Do not expect to see a drop in electricity prices this winter – rather the opposite. Over autumn and winter, electricity prices in southern Sweden could be almost twice as high as they were last year.
“There’s a high chance of higher prices than last winter, and they were exceptionally high then from a historic perspective,” Christian Holtz, electricity market analyst at energy consultancy company Merlin & Metis, told TT newswire.
Many have noticed their electricity bill taking up a larger proportion of their household budget in recent months, and that will continue to be the case. The forward price or terminpris, i.e. the market’s assessment of the expected future electricity price, is currently pointing to an expensive winter, particularly for those in southern Sweden.
“During the coming winter, prices will be very high across Europe, and that will spill over into the Nordic energy market,” John Sigvardsson, analyst at energy trading company Bixia, told TT.
In south Götaland, electricity will cost 3:50 kronor per kilowatt hour during the autumn and winter, according to Sigvardssons prognosis.
“From December to March this year, the average price per kilowatt hour was 1:40 kronor, so that’s doubled, more or less.” Sigvardsson said.
Whilst electricity prices are going up in the south of the country, prices are expected to be lower further north. In power zone 3, which encompasses northern Götaland and the whole of Svealand, prices are expected to be between 2:30 and 2:50 kronor/kWh during autumn and winter. Differences are greater in the countryside. In power zone 1 and 2, the power zones for Norrland, prices are expected to be considerably lower, around 0.8 kronor/kWh.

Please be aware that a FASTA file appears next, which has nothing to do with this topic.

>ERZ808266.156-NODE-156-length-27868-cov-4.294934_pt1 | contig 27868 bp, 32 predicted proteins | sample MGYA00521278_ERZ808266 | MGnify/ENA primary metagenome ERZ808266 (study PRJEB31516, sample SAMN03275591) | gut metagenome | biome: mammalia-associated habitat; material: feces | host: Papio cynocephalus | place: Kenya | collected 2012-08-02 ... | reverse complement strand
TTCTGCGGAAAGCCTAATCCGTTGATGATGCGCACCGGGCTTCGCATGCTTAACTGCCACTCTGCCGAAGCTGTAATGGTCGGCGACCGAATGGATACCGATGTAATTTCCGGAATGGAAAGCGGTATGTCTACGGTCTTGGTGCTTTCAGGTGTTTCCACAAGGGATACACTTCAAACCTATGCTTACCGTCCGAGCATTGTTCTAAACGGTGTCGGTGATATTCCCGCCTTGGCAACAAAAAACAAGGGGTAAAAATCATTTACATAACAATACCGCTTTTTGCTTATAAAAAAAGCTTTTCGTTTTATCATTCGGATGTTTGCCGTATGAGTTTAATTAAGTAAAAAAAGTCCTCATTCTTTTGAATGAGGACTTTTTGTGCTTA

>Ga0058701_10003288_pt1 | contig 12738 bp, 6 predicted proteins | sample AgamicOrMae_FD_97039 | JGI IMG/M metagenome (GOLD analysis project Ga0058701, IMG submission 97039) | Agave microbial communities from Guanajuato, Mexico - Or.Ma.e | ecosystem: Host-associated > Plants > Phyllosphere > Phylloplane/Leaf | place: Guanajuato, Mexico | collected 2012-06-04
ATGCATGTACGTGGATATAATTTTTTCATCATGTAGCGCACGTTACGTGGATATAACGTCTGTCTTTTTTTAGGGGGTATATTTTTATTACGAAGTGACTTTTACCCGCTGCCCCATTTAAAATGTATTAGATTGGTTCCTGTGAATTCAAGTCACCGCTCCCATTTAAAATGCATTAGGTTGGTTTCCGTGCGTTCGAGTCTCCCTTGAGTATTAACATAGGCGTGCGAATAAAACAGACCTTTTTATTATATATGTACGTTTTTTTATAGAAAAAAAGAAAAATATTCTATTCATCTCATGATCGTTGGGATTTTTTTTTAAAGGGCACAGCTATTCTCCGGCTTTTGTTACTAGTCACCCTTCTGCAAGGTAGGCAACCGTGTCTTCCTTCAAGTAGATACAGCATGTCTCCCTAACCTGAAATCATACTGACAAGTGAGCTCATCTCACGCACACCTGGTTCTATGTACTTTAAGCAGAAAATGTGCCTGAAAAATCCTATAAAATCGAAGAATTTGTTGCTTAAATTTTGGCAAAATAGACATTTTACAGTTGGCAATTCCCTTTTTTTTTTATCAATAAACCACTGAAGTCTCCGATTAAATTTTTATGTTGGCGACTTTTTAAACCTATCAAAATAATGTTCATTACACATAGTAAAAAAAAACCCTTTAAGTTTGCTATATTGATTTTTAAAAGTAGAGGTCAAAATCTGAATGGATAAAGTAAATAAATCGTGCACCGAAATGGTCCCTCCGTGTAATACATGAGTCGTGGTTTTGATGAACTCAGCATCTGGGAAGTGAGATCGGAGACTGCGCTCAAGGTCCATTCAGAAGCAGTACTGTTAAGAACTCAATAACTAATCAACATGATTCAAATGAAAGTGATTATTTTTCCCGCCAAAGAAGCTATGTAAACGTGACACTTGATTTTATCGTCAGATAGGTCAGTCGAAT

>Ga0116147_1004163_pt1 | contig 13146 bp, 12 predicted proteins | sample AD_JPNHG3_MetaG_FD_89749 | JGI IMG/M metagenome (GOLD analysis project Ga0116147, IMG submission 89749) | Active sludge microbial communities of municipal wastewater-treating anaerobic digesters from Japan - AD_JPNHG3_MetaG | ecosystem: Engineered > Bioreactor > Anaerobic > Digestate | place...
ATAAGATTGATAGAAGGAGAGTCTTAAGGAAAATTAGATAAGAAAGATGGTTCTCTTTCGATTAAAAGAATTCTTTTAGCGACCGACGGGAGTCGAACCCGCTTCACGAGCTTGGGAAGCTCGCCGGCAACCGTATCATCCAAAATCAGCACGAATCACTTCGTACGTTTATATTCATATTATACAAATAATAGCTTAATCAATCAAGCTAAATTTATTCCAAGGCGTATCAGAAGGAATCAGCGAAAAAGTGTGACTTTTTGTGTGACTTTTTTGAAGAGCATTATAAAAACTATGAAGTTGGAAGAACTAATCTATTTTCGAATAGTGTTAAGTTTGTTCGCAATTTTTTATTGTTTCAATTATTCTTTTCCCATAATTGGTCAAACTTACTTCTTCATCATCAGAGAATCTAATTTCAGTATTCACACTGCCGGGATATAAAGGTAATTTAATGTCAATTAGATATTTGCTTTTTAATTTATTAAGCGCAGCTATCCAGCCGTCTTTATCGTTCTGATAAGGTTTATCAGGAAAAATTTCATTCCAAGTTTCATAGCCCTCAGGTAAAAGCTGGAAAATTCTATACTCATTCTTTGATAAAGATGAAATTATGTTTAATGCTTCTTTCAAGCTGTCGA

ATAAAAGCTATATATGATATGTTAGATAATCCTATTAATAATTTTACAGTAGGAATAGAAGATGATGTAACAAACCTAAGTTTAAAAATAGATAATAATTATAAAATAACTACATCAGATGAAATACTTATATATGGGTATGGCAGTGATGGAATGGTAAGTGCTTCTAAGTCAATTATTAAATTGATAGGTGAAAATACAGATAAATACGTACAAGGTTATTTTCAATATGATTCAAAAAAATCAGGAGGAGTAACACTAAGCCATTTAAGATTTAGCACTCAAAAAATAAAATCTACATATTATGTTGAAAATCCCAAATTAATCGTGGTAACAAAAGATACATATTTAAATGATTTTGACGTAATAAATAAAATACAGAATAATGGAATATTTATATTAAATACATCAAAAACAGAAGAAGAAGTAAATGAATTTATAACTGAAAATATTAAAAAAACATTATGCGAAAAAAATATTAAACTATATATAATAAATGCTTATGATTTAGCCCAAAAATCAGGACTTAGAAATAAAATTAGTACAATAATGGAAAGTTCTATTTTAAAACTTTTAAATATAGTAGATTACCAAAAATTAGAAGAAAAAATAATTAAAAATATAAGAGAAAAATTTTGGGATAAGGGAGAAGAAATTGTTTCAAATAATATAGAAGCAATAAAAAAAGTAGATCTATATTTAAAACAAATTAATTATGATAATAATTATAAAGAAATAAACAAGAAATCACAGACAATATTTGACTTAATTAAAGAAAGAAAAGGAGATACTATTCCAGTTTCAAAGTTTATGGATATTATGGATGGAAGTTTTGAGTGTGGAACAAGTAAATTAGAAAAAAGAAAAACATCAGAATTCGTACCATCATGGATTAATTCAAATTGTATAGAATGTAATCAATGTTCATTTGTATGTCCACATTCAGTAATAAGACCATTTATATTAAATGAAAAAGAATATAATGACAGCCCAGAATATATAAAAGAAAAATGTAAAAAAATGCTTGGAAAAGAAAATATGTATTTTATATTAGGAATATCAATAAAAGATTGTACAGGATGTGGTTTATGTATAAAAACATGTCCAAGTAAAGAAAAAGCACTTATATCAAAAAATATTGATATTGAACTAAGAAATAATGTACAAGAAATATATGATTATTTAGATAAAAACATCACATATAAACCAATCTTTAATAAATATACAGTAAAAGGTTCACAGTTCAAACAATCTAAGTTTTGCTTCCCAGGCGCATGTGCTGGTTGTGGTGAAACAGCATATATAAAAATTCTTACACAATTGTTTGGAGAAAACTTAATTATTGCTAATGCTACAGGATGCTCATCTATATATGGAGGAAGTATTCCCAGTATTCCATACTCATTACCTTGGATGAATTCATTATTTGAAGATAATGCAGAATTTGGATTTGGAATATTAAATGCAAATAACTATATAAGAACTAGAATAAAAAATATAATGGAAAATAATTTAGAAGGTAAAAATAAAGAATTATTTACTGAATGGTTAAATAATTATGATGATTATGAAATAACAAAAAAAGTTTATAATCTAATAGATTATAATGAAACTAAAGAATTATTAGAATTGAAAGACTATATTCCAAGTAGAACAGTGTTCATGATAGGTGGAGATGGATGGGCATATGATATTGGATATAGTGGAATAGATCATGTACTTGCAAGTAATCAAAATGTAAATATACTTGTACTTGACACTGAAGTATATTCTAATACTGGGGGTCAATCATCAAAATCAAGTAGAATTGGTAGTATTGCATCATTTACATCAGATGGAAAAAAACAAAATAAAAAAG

“Northern Sweden always has an surplus of production compared to their consumption, they have a very low consumption. At the moment, water reservoirs are even slightly fuller than normal, which provides security,” said Sigvardsson.
Holtz also sees a risk for high prices in southern Sweden this winter. The reason behind this is the high coal and gas prices putting up prices in Europe, affecting southern Sweden.
Uncertainty over Nordstream gas
In addition, there is still great uncertainty surrounding the supply of Russian gas to Europe in the Nordstream 1 pipeline. On Thursday, the gas flow resumed after a ten-day break, but only at 40 percent of normal levels.
“If Putin chooses to reduce gas levels even further or close them off altogether, the prices would skyrocket even more,” Holtz said.
A lot can affect the price, according to the two analysts. Not least the weather and how windy it is in parts of the country with wind farms.
“The prices we see now for the future market can go up by another 50 or 100 percent, or go down by half. There’s a lot of room for variation there,” Sigvardsson said.
However, under the current situation, it seems like higher electricity prices come autumn are unavoidable.
“No matter how you look at the figures, there’s not a lot to indicate anything other than exceptionally high prices,” Holtz said.
“The question is: how high will they be?”